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Hormonal control of shoot branching

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A unique feature of plant development is the ability to alter body plan in response to environmental conditions. The primary body axis of plants is laid down during embryogenesis with the establishment of the shoot apical meristem at one end and a root apical meristem at the other. Post-embryonically, the meristems elaborate this basic axis, but in addition secondary meristems arise in both the root and shoot, which give rise to new axes of growth- lateral branches. It is this ability to produce lateral branches that gives plants their spectacular plasticity of form. As a model for understanding the role of plant hormones in plant developmental plasticity, we are investigating the hormonal control of shoot branching. We are focusing on two hormones that inhibit branching-auxin, which has been known to regulate branching for 80 years; and a novel hormone, which has not yet been chemically defined. In Arabidopsis, the novel hormone came to light through the analysis of mutants at 4 loci, called MAX1 -MAX4, with increased shoot branching. These genes define an additional pathway that interacts with auxin to mediate branch inhibition. Grafting studies have demonstrated that three of these loci are involved in the production of a long-range graft transmissible signal that inhibits bud growth, and this is consistent with the molecular identities of these genes. Interestingly, both auxin and the novel hormone signal through pathways involving targeted protein degradation. Progress in understanding the modes of action and interaction of these hormones in the control of shoot branching will be presented.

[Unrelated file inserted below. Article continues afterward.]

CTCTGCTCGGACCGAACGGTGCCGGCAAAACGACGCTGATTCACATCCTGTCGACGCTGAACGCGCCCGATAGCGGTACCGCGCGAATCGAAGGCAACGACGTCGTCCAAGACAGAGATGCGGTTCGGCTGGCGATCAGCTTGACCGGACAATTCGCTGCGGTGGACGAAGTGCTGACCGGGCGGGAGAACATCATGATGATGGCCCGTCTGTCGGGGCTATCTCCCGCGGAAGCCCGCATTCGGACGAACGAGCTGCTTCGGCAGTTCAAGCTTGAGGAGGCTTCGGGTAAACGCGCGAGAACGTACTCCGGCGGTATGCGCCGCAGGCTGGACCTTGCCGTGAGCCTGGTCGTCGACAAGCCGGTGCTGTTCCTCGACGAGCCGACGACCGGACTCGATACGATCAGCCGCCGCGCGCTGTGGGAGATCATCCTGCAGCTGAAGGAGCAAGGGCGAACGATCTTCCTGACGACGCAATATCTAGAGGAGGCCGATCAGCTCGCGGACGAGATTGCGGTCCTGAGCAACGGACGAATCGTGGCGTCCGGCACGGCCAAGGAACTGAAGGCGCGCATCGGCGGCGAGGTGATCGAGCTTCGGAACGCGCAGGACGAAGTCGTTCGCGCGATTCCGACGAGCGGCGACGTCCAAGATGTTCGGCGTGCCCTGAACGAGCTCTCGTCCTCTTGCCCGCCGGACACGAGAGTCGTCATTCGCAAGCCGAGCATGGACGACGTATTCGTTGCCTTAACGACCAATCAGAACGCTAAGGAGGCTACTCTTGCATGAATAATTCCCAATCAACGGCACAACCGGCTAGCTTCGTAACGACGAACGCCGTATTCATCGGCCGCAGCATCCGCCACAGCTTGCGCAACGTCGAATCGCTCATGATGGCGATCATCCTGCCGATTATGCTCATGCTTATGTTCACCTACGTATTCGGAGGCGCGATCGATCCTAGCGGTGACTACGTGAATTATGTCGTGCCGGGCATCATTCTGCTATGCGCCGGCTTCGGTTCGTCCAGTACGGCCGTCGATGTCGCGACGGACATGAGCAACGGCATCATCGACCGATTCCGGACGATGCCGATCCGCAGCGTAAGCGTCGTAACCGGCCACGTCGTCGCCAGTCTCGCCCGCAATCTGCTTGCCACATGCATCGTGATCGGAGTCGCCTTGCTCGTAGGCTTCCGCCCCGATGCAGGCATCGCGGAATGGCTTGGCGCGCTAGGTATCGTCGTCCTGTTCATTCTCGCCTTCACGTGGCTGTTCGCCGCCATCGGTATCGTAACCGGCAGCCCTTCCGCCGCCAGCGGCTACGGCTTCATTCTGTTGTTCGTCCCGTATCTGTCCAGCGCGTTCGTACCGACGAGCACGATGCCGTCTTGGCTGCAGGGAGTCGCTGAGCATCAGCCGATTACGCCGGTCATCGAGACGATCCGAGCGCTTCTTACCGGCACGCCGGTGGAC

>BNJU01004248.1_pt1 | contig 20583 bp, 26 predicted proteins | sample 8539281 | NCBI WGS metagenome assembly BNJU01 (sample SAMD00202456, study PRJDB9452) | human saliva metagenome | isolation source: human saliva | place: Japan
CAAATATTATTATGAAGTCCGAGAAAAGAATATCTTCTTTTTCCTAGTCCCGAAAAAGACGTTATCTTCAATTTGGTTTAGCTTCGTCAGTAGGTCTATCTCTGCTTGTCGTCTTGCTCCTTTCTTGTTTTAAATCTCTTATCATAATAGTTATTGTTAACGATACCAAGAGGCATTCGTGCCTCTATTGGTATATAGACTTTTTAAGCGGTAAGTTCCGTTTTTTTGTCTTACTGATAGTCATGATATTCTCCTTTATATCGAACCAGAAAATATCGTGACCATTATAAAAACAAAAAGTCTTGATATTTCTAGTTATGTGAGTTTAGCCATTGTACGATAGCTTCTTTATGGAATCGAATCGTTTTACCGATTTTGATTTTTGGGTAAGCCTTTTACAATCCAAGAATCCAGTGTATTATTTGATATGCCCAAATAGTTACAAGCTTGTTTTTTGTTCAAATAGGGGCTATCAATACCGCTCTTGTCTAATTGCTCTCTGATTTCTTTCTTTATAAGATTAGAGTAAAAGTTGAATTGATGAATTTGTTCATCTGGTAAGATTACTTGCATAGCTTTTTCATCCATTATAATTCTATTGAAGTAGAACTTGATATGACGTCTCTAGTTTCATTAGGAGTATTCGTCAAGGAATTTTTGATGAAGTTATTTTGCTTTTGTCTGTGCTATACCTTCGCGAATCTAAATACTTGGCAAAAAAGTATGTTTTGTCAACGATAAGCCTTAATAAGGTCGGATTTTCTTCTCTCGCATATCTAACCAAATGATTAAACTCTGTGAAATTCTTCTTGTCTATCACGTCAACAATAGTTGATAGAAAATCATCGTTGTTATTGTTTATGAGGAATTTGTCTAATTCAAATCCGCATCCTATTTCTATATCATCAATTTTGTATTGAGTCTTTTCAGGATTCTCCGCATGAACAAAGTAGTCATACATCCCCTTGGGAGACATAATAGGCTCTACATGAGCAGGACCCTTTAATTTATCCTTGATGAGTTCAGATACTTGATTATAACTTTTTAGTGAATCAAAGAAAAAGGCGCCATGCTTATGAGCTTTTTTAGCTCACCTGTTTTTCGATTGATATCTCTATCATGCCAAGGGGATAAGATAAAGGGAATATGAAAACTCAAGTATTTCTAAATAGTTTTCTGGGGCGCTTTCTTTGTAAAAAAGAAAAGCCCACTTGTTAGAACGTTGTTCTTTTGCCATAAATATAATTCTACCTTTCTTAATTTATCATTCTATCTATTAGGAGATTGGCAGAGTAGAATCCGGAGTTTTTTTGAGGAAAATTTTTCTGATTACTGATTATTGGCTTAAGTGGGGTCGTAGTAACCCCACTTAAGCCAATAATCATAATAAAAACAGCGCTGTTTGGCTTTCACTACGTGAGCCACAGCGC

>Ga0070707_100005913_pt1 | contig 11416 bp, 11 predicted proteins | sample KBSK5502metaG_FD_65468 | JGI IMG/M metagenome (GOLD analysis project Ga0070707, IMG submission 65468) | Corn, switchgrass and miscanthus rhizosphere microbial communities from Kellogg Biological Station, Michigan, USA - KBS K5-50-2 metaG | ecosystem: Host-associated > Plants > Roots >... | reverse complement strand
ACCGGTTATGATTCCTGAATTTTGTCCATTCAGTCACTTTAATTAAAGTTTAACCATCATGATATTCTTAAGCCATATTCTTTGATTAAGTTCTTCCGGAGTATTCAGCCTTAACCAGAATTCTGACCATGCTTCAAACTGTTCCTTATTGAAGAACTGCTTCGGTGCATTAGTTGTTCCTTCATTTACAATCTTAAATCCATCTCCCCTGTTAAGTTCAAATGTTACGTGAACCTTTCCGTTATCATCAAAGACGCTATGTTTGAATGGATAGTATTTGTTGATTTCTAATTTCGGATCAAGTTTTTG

This talk is part of the Plant Sciences Departmental Seminars series.

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